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Freshwater Flows to the East Coast

Photo of field setup for acoustic doppler current profiler
Project Investigator: Eric Swain

Project Start Date: 1994 End Date: 1998


The objective of this study is to determine discharge ratings for 16 coastal hydraulic control structures in eastern Dade County.

A system of canals and levees (see map of study area) has been constructed over the last century for the purpose of drainage, flood control, and aquifer recharge. Strategically placed control structures allow the water management officials to move water from inland areas during high-rainfall periods and retain water in the dry periods. Freshwater discharged to tide through coastal structures not only affects the amount of water available for water supply in the lower east coast and the Everglades, but also affects the biota in the Intracoastal Waterways and Biscayne Bay. Therefore, it is imperative that there be accurate ratings for these structures to predict the effects of various restoration alternatives. Although these coastal structures are a pivotal part of the man-made system, the discharge through most of them are computed only from theoretical ratings. Actual field measurements are needed in order to determine if the theoretical ratings are adequate, and to develop more accurate ratings.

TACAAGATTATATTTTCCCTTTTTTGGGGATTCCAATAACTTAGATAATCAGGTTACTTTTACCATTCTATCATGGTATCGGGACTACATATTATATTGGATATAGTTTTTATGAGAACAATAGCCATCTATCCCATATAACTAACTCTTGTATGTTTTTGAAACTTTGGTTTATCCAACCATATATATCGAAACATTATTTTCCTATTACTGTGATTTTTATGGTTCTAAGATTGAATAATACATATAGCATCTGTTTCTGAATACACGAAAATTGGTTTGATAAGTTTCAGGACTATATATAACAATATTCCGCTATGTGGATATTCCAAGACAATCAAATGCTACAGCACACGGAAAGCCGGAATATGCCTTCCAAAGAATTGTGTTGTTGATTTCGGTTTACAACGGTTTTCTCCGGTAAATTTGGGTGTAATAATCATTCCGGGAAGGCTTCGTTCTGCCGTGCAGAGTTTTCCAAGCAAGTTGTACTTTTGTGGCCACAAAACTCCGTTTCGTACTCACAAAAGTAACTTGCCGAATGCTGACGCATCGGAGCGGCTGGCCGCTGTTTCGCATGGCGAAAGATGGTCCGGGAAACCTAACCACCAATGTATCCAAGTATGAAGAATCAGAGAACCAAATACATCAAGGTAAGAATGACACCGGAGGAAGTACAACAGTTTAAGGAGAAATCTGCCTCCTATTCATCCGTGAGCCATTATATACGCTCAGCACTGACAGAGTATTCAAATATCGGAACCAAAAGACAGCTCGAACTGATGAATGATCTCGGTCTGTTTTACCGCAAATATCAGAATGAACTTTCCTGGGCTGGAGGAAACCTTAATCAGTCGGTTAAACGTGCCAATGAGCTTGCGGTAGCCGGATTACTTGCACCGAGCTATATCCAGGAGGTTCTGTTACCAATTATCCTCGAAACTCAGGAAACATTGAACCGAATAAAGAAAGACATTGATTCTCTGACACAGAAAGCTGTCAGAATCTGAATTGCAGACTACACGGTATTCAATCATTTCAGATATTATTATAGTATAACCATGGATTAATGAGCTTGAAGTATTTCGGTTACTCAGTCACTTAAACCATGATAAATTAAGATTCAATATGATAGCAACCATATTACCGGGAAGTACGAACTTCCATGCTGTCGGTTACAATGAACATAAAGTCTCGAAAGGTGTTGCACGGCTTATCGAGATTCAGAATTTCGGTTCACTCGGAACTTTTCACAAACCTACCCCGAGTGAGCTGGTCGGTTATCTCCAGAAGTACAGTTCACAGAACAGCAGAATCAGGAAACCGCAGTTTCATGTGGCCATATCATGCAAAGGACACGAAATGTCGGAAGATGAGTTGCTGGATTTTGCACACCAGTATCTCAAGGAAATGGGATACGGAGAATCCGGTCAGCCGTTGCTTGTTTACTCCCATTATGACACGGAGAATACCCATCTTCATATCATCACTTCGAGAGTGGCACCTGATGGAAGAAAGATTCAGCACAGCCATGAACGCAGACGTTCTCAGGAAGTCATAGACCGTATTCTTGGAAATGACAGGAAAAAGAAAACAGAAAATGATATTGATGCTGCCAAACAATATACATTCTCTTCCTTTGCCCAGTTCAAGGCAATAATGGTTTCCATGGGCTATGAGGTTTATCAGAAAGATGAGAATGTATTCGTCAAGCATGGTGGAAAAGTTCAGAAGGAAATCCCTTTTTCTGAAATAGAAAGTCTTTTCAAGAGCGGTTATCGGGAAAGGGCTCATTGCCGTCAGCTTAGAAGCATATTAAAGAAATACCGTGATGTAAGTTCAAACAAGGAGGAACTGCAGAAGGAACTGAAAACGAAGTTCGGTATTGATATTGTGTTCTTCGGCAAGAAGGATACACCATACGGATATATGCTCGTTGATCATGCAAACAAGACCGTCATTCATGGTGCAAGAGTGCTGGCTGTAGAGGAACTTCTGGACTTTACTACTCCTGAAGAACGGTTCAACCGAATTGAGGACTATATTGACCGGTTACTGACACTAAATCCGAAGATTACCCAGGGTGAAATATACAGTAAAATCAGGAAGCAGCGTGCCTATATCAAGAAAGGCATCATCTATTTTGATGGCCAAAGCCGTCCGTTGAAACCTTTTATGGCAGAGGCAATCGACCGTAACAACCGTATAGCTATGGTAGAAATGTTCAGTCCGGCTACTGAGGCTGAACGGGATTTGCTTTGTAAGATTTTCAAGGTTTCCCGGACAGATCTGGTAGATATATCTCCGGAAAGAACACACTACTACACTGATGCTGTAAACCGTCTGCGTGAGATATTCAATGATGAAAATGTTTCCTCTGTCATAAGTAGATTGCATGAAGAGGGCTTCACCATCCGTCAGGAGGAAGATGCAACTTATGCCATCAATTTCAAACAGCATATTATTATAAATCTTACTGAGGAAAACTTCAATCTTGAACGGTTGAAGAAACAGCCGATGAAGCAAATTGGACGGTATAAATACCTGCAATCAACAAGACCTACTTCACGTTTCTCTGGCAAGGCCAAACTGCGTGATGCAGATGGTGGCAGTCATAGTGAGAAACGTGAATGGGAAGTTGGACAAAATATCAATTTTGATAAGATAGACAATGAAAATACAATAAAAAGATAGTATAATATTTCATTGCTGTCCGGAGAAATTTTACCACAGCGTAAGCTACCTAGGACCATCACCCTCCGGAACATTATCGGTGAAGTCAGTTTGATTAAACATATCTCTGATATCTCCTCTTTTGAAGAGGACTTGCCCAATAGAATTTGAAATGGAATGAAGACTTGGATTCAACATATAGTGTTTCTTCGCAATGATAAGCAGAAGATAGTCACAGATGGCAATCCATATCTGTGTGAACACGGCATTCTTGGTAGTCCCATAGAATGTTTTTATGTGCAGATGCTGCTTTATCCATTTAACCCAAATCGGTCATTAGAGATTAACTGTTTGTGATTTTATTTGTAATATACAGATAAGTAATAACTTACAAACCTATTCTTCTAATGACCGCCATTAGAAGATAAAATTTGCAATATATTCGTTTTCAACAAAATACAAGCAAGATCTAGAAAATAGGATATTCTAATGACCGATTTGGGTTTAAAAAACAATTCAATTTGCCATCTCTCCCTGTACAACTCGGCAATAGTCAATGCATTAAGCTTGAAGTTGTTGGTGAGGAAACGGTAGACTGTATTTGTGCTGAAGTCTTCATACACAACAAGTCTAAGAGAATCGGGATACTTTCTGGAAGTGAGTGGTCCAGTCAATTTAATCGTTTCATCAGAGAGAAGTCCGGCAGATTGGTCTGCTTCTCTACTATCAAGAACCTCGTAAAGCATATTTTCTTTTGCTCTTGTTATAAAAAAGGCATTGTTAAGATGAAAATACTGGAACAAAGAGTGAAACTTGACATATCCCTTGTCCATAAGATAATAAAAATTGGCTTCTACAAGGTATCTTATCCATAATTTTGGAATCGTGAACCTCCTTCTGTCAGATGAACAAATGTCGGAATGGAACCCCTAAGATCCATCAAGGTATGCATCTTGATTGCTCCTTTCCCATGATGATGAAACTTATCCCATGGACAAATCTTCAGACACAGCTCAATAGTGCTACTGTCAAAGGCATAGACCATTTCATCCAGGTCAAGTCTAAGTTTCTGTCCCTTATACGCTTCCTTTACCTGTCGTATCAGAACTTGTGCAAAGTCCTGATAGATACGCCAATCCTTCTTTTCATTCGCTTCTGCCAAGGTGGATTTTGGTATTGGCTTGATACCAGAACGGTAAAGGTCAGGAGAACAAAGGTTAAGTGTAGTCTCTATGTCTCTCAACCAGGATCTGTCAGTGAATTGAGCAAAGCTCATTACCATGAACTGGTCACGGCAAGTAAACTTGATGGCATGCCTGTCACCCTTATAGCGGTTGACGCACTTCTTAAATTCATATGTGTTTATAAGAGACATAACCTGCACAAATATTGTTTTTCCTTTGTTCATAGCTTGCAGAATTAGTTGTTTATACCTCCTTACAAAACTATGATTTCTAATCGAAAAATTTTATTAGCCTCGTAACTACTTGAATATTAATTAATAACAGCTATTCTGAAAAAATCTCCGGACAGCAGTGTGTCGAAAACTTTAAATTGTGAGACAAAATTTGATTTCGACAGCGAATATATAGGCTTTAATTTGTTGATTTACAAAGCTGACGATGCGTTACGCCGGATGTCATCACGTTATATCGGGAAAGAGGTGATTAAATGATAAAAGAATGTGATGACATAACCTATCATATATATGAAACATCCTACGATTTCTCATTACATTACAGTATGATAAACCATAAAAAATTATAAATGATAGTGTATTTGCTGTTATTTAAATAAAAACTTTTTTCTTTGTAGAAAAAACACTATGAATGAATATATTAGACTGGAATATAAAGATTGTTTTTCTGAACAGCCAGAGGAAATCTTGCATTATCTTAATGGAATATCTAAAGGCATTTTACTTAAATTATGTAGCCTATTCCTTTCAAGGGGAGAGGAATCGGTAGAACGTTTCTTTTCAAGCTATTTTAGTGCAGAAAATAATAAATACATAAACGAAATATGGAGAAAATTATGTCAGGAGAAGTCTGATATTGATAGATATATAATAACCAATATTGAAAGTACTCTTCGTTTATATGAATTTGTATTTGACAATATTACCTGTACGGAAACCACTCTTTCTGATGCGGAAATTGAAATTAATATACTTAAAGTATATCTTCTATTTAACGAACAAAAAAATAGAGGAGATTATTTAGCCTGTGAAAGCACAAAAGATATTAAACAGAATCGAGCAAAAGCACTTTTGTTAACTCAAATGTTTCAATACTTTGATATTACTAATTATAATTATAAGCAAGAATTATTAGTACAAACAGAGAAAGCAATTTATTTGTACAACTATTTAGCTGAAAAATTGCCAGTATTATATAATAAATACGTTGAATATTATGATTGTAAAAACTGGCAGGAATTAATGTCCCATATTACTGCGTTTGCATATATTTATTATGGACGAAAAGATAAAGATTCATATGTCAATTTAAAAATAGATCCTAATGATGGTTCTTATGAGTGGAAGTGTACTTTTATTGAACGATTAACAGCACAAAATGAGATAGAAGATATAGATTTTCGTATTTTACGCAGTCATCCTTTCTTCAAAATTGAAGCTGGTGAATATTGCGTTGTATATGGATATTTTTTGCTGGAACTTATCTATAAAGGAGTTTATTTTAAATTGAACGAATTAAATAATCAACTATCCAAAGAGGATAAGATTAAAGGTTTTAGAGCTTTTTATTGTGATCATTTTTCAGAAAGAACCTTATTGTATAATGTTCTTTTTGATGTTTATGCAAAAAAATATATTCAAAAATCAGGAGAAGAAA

Stage measurements are currently made by SFWMD or USGS at the east coast structures. The flows through the coastal control structures in Dade, Broward, and Palm Beach Counties can be computed by developing stage-discharge ratings from field measurements of flow, stage, and structure operations. Although theoretical ratings exist for the structures, no check as to the accuracy of these ratings has been made. In order to develop ratings from field measurements, discharge measurements must be made at the structure simultaneously with water level and structure operation measurements. Difficulties in making accurate discharge measurements arise from the slow flows and non-standard velocity profiles in south Florida canals. The Acoustic Doppler Current Profiler (ADCP), a new state-of-the art device for measuring flows, will be used to make these discharge measurements. The ADCP uses the Doppler shift in acoustic signals to determine water velocity and compute discharge. It is ideal for measurements in slow and spatially varying velocity fields. Statistical techniques will be used to determine the best-fit ratings for the structures and error analysis of the ratings.





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